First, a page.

Furthermore, (and I will speak to this again) are the members of General Synod prepared to sanction a board member who is not only a non-Christian but outspokenly opposed to evangelical Christianity? Remember the quasi-Erskine Alumni Association is not a Christian organization. It is a loose association of some Erskine grads (and, yes, many Erskine grads refuse to participate in it, saying, “It doesn’t represent us!”). It is not necessary for their president to be a Christian. Also, (and this is easily established by the comments on their Facebook site) many of the members of the quasi-Erskine Alumni Association reject the traditional values of the Associate Reformed Presbyterian Church on marriage, sexuality, and abortion. Does this not concern the board? Does this not concern the leadership and faculty of the seminary that a situation may soon arise where a board member does not only reject the basic tenants of our Christian faith but despises them? The 2018 Synod preempts these issues. Dr. Gustafson cheered the action of the 2018 Synod. Why is he now bringing back what he sanctioned and cheered last year? Why is he revisiting a settled issue? Have we forgotten the events that led to the “Snow Synod”?

One can only ask: President Gustafson, what are you thinking? Why are you pandering to the godless? Why are you going to Christ’s enemies for help? Why are you seeking aid and comfort from those who mock evangelical Christian beliefs?


“Toys-Я-Us” may be bankrupt, but “Athletes-Я-Erskine” is doing well in Due West — so far! Indeed, a student who is not an athlete is not easily found.

What is the prediction for this fall? Presently, a Head Football Coach has been hired and two assistant coaches; and, at least, two more assistant coaches are expected to be hired — and this while the college has no foreign language department (or the expectation of one), and this while there is an inadequate number of faculty members to deal with future enrollment needs, and this while present faculty members (both college and seminary) are awaiting relief from the draconian pay cuts of the Kooistra Days. Amazingly, funds are found and allocated for coaches, coaches, coaches!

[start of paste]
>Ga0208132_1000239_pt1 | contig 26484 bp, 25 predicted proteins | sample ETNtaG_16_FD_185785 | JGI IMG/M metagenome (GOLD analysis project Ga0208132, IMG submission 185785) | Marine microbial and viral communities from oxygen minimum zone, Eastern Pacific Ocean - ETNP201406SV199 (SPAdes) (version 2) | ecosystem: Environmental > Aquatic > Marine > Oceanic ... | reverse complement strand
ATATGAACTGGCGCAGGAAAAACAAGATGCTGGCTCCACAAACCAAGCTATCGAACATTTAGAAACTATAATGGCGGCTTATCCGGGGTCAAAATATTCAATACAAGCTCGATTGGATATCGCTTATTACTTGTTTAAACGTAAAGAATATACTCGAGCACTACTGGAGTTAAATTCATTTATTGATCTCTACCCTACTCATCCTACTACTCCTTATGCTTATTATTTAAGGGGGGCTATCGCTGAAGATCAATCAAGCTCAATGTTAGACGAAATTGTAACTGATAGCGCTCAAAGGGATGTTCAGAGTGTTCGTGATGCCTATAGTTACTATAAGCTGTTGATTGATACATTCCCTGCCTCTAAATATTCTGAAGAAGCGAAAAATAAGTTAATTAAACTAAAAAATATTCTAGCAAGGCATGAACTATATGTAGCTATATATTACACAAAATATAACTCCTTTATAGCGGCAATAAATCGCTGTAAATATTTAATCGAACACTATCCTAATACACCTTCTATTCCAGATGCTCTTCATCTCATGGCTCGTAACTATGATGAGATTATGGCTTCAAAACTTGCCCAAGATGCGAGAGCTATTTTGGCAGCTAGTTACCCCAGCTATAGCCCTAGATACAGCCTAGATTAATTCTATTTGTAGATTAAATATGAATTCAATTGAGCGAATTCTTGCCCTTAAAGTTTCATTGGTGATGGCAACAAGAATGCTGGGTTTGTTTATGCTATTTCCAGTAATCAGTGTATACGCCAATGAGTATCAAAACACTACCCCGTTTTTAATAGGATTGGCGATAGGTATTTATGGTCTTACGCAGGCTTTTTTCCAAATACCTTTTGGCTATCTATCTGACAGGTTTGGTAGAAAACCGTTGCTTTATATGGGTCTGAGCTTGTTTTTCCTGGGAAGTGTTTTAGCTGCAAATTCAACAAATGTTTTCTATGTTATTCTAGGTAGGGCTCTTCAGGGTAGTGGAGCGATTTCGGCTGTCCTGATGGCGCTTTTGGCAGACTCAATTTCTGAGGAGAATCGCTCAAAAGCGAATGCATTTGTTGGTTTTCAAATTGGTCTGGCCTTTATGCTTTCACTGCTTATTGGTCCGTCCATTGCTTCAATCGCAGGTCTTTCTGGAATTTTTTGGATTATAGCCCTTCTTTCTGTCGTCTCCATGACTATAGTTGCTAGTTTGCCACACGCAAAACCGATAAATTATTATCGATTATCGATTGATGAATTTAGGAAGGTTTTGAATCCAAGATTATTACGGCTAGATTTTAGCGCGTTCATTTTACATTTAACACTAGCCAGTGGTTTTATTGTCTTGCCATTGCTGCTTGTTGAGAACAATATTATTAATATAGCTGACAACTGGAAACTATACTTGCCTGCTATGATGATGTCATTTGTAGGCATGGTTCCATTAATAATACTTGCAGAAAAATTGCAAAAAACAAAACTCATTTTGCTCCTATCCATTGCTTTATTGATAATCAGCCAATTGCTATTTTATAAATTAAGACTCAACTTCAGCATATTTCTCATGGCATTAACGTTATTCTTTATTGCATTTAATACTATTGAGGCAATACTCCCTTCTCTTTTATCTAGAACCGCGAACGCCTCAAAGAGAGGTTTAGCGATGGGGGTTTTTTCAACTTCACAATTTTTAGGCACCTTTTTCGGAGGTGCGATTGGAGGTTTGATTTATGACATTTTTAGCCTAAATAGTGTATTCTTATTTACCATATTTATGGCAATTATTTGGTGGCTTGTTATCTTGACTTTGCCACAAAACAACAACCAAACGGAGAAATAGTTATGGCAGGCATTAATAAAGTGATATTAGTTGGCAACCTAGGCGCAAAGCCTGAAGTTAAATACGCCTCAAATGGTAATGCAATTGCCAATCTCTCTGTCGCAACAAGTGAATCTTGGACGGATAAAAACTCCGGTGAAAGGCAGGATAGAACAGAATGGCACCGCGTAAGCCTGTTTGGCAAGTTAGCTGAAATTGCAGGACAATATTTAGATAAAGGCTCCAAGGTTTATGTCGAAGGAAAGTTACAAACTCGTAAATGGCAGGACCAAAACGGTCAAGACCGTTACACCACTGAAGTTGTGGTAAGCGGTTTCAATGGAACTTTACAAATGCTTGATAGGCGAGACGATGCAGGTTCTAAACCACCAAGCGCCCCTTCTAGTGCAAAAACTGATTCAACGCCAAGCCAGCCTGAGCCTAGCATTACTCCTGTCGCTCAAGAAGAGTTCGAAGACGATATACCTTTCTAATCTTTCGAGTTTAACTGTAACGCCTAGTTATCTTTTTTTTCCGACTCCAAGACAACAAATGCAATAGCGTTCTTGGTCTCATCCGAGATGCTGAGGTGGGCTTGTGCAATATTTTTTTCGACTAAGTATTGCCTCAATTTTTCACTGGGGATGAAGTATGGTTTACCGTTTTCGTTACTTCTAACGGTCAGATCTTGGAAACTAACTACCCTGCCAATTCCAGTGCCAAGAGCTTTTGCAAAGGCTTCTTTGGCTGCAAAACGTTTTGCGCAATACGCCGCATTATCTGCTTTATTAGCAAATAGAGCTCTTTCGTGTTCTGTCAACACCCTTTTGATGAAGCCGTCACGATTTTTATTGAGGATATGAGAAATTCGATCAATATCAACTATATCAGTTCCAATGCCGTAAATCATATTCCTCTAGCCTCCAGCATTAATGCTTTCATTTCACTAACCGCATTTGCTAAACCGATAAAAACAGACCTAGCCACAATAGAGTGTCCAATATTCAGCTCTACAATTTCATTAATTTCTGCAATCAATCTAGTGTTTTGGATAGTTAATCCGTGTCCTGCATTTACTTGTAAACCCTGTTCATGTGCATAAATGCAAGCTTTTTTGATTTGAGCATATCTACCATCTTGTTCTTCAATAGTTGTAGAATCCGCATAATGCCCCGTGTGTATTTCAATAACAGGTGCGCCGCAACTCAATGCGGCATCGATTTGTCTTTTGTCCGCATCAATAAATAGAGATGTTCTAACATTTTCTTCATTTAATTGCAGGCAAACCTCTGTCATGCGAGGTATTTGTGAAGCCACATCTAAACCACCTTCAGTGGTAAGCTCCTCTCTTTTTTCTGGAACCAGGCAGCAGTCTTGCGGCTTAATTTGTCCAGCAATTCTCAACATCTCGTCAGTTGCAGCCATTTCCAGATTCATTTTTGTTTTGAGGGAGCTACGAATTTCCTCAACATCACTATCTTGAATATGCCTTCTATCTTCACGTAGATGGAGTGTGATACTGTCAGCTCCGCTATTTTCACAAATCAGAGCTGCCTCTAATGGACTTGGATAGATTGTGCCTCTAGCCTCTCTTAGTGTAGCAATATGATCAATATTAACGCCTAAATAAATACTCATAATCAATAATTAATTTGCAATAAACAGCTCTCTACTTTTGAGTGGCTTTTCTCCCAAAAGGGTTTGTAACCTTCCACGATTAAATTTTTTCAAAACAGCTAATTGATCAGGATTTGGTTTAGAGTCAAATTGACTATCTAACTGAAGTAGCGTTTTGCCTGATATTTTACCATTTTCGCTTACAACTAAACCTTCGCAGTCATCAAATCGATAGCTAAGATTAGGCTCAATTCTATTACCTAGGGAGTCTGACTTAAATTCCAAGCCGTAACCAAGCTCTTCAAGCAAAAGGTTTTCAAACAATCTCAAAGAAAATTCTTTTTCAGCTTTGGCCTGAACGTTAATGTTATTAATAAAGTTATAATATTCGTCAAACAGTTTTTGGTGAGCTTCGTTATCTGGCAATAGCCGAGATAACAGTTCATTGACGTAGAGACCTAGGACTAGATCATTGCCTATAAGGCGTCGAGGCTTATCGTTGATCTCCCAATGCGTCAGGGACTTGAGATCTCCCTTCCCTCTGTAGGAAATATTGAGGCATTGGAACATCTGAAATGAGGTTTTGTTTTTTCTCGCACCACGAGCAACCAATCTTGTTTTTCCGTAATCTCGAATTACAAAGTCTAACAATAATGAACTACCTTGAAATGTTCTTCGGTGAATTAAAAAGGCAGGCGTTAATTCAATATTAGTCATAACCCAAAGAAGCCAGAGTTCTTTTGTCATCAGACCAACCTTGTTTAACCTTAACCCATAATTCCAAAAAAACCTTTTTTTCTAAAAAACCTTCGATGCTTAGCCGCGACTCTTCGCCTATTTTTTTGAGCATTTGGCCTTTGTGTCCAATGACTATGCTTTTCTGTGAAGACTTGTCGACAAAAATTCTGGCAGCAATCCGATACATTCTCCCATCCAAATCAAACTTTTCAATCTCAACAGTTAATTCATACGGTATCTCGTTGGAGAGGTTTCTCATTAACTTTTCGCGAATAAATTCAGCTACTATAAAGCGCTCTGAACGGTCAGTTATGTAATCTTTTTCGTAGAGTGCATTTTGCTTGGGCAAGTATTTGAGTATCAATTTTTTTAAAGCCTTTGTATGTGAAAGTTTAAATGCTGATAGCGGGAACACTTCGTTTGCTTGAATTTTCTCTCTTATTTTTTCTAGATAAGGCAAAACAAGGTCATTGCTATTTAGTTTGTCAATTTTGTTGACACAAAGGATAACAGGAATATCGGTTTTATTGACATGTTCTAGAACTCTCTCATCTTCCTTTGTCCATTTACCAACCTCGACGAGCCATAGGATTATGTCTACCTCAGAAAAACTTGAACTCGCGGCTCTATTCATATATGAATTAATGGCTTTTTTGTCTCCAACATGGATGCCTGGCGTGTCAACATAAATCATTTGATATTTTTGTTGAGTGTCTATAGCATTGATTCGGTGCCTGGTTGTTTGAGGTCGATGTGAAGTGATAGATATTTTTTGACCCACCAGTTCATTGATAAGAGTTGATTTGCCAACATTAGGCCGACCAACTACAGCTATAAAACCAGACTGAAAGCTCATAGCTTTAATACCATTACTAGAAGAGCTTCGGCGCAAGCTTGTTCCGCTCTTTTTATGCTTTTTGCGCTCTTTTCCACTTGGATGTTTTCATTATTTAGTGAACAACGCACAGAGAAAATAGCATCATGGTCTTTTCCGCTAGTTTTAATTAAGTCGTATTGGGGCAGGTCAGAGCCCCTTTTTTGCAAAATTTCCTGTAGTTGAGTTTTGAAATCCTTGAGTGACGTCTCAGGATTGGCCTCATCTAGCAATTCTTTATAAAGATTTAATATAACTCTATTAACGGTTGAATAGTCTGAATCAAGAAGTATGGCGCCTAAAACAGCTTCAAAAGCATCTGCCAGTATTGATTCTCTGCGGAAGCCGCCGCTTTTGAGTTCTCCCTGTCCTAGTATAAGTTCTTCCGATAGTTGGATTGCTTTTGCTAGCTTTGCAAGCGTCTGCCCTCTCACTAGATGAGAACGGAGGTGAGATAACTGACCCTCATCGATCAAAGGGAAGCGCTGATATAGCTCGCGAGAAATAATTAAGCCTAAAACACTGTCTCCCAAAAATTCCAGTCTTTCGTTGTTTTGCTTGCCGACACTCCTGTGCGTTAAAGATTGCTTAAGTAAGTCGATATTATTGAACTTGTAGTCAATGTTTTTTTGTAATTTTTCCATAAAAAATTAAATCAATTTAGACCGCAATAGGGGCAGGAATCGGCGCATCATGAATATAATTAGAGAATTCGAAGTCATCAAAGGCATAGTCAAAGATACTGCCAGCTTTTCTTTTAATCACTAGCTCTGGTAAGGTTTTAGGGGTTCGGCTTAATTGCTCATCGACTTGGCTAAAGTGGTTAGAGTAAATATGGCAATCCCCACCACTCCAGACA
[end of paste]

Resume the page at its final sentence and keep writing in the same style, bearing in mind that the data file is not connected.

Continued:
Nevertheless, the administration is jubilant with the expectation of 100-plus football athletes this fall, which should bring enrollment to the max of 700. Indeed, whatever is left of the historic “Due West Women’s College” is now a paragraph in the history of Erskine. The female dorms are being prepared to house male athletes. I understand housing off-campus is being sought for female students. Look for a male-to-female ratio of above three-to-one. Effectively, Erskine is a male athletic camp where one can also obtain a college degree — maybe. But, degree or no degree, the average student will leave the environs of Due West with a massive load of student loans.

To provide entertainment for the male-dominated student body, the administration has provided a women’s beach volleyball program. I suppose the beach on Lake Academic, west of the baseball field and just past where the bass boats are moored, will be used for matches (and, if you are not in the know, bass fishing is now a sport at Erskine). It is rumored about a coach has been hired, and she has asked for a barrier of barbwire and Concertina wire be setup around the beach in order to protect her players from the female-starved male athletes. I do not believe the rumors about the building of a wall with gun towers. Now, of course, I am writing tongue-in-cheek; nevertheless, a women’s beach volleyball program is now a sanctioned sport at Erskine. I suppose a coach will be hired. The Lord be praised! This is just precious!

Ruble, Norman, and Kooistra spoke of turning Erskine into an athletic camp; Gustafson has achieved it. But at what personal cost to his soul? Just after Gustafson was elected president, former board member Ms. Dody Morris hosted a dinner in Atlanta for Gustafson to meet friends-of-Erskine, and I attended the dinner. At this meeting, he was asked what needed changing at Erskine. He said a divarication between academics and athletics had occurred whereby athletic programs triumphed and academic program were withering; moreover, he said a reversal of the condition was essential for the survival of Erskine as a legitimate academic institution. Sadly, at this point, Dr. Gustafson appears to resemble a carpetbagger.

As a matter of fact, when Gustafson worked for former President Kooistra, this was one of the issues over which they clashed. As a matter of fact, in my presence (and two others) at lunch in Anderson, SC, Gustafson unequivocally stated if Erskine were to become an athletic camp there was no reason for Erskine to exist. Well, Dr. Gustafson, Erskine has become an athletic camp. Is there any reason for Erskine to continue? Do we now operate Erskine to the glory of God in order to compound athletic programs for less than stellar student athletes because each one brings revenue of about $20,000 per year in order to facilitate the paying of the salaries of some rather unremarkable coaches? Regrettably, Dr. Gustafson makes it difficult to trust his word.